Gary L. Shaffer, Petitioner, v. Defense Logistics Agency, Respondent, 862 F.2d 321 (Fed. Cir. 1988)

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US Court of Appeals for the Federal Circuit - 862 F.2d 321 (Fed. Cir. 1988) Oct. 19, 1988

Before FRIEDMAN, NIES and ARCHER, Circuit Judges.

NIES, Circuit Judge.


Gary L. Shaffer seeks review of the final decision of the Merit Systems Protection Board, Docket No. PH07528510197, insofar as the board refused to award back pay and benefits during the period he was suspended while under criminal indictment. Although he admits that it was appropriate for the agency to suspend him between November 30, 1984 and January 3, 1985 while his criminal indictment was pending, Shaffer contends he is entitled to back pay and benefits once the charges were dropped and he was successful in overturning his subsequent removal. We affirm.


There are no facts in dispute. The sole issue is one of law: whether an employee lawfully suspended solely on the basis of an indictment is entitled to back pay and other benefits, from the date the suspension began until the date the indictment was dismissed, upon subsequent dismissal of the indictment and reinstatement by the agency. Shaffer contends that we should "follow the holding in the case of Brown v. Department of Justice, 715 F.2d 662, 669 ( [D.C. Cir. ] 1983)." That case granted an employee, who had been suspended based solely on an indictment, back pay and benefits for the entire period of suspension after being acquitted and reinstated. The court in Brown recognized that in Jankowitz v. United States, 533 F.2d 538 (Ct. Cl. 1976), "the Court of Claims held that an employee lawfully suspended on the basis of his indictment on job-related charges was not entitled to back pay upon his acquittal and reinstatement by the agency." Brown, 715 F.2d at 669. Nevertheless, the court declined to follow Jankowitz, stating, "the Claims Court failed to appreciate the realities of the situation." Brown, 715 F.2d at 669.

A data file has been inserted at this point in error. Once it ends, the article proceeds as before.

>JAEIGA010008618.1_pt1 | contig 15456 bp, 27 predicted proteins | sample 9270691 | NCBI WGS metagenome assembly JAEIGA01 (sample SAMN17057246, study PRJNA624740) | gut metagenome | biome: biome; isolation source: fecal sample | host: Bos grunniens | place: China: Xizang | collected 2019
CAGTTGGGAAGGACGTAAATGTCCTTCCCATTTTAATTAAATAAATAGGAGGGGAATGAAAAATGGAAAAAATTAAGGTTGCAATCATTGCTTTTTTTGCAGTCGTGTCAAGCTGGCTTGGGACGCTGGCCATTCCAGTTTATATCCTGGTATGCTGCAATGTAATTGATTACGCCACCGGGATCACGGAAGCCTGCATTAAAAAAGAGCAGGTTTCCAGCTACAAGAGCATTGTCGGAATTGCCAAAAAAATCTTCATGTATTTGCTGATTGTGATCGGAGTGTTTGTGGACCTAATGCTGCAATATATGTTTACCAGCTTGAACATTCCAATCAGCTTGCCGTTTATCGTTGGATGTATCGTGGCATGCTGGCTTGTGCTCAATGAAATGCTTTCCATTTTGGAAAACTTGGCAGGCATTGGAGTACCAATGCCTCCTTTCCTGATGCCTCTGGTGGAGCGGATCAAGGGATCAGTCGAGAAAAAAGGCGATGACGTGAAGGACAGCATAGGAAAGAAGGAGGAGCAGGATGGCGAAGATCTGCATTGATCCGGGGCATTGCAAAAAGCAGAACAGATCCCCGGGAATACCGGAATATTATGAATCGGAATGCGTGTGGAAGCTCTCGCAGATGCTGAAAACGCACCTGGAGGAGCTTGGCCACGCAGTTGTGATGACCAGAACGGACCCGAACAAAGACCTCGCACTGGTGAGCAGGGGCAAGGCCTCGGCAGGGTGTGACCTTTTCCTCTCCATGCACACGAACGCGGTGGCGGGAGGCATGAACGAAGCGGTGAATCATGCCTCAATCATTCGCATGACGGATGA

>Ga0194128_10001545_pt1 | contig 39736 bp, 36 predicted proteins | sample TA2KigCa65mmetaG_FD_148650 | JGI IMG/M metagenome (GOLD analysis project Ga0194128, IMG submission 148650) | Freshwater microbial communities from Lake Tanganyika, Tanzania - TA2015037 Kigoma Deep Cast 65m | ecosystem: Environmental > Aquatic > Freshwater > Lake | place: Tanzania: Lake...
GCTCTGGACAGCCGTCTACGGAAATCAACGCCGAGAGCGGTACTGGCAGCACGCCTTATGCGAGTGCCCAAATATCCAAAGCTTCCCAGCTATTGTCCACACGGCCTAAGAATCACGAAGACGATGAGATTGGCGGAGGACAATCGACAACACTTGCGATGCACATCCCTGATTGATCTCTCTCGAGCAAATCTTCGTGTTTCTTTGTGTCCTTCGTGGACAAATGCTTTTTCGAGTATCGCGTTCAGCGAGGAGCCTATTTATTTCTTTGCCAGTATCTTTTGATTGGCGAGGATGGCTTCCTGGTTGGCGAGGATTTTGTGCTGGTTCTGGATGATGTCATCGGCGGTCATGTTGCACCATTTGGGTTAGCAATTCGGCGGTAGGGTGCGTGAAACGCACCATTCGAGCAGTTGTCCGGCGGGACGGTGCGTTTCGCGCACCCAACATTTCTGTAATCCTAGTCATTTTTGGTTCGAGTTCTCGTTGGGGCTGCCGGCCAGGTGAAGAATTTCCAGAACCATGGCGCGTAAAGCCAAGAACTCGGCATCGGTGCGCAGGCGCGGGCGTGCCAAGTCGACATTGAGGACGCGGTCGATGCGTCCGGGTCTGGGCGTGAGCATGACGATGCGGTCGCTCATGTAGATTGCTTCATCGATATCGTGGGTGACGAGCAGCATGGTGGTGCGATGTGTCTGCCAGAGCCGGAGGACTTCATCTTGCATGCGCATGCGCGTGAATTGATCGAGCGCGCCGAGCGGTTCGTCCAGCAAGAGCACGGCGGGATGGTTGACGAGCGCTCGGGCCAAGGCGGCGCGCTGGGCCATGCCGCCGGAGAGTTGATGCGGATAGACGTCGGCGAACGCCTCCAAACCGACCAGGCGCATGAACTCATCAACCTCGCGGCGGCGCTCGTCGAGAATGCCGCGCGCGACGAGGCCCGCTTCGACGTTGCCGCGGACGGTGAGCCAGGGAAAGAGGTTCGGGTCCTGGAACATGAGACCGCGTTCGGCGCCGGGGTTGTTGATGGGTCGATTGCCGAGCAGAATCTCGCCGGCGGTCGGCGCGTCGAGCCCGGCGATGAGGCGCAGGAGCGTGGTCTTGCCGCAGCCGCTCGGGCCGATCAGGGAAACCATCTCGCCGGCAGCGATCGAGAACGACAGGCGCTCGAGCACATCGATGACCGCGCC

As this court held in Wiemers v. Merit Systems Protection Board, 792 F.2d 1113, 1116 (Fed. Cir. 1986), however, Jankowitz, and not Brown, is the controlling precedent in this court. (Our decision in South Corp. v. United States, 690 F.2d 1368, 1370, 215 USPQ 657, 657-58 (Fed. Cir. 1982), adopted as binding precedent the body of law represented by the holdings of the Court of Claims.) Accordingly, we must follow the holding of Jankowitz, as approved in Wiemers. Under that holding, the dismissal of Shaffer's indictment does not entitle him to back pay or other benefits for the period of his lawful suspension even though he was subsequently acquitted and reinstated.